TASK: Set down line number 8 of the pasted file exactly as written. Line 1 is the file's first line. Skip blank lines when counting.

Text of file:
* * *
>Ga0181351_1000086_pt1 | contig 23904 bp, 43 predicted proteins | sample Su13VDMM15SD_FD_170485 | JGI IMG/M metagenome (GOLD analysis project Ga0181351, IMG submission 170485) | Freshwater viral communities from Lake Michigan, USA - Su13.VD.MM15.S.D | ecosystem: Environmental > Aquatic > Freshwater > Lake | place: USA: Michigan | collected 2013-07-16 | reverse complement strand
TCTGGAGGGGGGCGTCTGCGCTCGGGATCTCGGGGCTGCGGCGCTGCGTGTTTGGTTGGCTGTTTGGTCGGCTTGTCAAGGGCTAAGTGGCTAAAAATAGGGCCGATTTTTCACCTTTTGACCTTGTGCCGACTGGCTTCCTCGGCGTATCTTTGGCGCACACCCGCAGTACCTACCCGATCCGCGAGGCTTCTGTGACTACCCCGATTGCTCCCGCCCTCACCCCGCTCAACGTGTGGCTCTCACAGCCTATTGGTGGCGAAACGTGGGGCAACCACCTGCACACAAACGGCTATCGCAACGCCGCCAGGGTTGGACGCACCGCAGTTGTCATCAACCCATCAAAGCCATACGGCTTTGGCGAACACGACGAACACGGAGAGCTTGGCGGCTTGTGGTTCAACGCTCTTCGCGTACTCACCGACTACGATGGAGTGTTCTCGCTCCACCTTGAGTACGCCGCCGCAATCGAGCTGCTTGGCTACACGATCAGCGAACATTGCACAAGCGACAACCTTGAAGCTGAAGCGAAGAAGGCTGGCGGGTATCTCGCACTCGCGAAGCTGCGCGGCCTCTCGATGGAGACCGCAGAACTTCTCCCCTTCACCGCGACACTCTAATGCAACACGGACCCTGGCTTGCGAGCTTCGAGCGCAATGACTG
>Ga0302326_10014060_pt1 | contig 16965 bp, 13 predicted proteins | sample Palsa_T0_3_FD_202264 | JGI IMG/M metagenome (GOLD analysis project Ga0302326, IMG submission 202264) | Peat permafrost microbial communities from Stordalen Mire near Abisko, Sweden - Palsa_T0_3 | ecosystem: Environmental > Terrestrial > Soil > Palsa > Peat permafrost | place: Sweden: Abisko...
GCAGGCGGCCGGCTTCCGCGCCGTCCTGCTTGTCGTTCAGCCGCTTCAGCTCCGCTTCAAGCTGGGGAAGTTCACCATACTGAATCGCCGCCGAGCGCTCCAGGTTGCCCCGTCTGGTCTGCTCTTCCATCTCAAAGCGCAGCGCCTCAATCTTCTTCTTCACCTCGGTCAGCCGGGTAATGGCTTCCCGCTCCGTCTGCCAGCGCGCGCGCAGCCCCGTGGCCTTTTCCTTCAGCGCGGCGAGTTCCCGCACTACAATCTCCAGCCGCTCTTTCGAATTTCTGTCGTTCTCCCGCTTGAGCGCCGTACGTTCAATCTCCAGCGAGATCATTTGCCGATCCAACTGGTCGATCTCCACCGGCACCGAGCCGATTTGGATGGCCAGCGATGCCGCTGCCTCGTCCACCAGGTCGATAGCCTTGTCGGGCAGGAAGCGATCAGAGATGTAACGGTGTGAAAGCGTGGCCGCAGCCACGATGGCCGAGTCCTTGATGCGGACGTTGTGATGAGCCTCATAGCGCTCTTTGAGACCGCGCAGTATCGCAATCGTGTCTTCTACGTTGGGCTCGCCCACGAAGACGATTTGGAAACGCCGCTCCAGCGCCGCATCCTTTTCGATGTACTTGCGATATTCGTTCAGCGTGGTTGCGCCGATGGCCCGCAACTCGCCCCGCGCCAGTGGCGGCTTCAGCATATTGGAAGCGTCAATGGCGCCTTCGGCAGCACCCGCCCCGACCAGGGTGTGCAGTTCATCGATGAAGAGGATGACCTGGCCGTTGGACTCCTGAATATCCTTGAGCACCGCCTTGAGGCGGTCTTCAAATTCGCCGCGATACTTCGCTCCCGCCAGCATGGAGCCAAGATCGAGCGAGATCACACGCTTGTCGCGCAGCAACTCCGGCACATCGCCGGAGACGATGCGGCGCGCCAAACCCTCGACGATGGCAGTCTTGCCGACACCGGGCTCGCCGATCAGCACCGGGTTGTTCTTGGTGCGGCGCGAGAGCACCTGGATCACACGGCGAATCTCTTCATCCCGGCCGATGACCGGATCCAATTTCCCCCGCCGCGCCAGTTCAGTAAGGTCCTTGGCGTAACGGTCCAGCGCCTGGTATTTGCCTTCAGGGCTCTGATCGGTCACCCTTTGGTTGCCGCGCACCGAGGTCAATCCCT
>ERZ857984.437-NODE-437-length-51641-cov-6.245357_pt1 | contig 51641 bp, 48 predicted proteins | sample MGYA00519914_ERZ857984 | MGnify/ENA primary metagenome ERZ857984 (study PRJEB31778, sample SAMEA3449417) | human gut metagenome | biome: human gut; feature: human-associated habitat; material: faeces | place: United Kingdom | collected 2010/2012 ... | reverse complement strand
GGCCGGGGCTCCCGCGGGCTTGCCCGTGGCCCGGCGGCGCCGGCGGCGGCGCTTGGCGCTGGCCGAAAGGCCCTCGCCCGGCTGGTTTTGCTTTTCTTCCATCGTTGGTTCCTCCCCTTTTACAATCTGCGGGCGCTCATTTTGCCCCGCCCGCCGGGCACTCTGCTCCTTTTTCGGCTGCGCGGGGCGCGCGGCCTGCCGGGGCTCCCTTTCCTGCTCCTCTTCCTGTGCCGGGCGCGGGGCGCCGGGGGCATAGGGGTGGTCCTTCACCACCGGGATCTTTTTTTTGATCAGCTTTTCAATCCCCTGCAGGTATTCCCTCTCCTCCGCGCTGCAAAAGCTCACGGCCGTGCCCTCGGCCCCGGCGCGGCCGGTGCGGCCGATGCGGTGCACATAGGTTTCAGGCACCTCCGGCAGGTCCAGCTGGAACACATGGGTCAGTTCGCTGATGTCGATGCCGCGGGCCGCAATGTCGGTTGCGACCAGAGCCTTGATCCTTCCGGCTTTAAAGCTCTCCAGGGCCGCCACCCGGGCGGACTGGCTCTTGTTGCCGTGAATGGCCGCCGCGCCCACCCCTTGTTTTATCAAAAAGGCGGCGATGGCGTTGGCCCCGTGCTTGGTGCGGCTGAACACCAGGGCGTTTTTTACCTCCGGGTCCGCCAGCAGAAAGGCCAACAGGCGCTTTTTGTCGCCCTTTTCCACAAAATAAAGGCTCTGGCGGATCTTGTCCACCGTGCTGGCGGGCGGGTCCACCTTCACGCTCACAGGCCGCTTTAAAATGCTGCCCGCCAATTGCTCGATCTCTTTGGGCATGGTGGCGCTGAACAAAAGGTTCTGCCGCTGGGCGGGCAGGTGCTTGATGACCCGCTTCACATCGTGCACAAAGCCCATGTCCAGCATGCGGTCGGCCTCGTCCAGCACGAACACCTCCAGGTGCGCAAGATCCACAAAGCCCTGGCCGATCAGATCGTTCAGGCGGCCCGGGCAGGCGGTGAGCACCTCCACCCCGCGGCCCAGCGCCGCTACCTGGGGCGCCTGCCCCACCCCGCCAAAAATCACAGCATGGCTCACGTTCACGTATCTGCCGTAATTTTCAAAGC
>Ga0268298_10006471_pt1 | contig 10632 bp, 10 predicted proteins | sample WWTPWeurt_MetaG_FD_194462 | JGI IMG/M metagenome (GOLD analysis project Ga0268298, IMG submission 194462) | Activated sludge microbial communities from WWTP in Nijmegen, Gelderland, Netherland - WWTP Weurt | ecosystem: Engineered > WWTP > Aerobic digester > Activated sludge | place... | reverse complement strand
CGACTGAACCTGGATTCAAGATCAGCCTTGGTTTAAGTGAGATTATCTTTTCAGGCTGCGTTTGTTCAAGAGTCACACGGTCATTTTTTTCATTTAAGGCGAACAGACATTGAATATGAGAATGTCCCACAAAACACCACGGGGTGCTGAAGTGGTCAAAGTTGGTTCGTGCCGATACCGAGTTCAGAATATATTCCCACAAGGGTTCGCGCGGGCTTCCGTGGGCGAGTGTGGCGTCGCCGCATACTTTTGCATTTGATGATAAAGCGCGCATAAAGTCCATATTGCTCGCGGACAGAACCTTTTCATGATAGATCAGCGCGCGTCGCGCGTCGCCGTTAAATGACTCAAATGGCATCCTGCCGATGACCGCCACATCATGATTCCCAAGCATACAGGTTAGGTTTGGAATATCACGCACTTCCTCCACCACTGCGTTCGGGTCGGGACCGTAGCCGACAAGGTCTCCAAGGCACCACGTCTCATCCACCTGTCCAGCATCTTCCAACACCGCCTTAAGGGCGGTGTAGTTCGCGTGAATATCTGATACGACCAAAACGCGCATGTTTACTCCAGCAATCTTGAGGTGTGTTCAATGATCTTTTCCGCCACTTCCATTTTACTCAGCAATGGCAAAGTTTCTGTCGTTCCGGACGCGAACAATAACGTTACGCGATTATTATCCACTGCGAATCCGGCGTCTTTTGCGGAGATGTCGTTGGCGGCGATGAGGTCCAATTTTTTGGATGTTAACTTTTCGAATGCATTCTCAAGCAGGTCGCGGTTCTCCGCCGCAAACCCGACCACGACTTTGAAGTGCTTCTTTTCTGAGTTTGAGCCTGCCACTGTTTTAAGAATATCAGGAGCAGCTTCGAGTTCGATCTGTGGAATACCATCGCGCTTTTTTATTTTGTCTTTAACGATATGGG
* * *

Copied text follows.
CGACTGAACCTGGATTCAAGATCAGCCTTGGTTTAAGTGAGATTATCTTTTCAGGCTGCGTTTGTTCAAGAGTCACACGGTCATTTTTTTCATTTAAGGCGAACAGACATTGAATATGAGAATGTCCCACAAAACACCACGGGGTGCTGAAGTGGTCAAAGTTGGTTCGTGCCGATACCGAGTTCAGAATATATTCCCACAAGGGTTCGCGCGGGCTTCCGTGGGCGAGTGTGGCGTCGCCGCATACTTTTGCATTTGATGATAAAGCGCGCATAAAGTCCATATTGCTCGCGGACAGAACCTTTTCATGATAGATCAGCGCGCGTCGCGCGTCGCCGTTAAATGACTCAAATGGCATCCTGCCGATGACCGCCACATCATGATTCCCAAGCATACAGGTTAGGTTTGGAATATCACGCACTTCCTCCACCACTGCGTTCGGGTCGGGACCGTAGCCGACAAGGTCTCCAAGGCACCACGTCTCATCCACCTGTCCAGCATCTTCCAACACCGCCTTAAGGGCGGTGTAGTTCGCGTGAATATCTGATACGACCAAAACGCGCATGTTTACTCCAGCAATCTTGAGGTGTGTTCAATGATCTTTTCCGCCACTTCCATTTTACTCAGCAATGGCAAAGTTTCTGTCGTTCCGGACGCGAACAATAACGTTACGCGATTATTATCCACTGCGAATCCGGCGTCTTTTGCGGAGATGTCGTTGGCGGCGATGAGGTCCAATTTTTTGGATGTTAACTTTTCGAATGCATTCTCAAGCAGGTCGCGGTTCTCCGCCGCAAACCCGACCACGACTTTGAAGTGCTTCTTTTCTGAGTTTGAGCCTGCCACTGTTTTAAGAATATCAGGAGCAGCTTCGAGTTCGATCTGTGGAATACCATCGCGCTTTTTTATTTTGTCTTTAACGATATGGG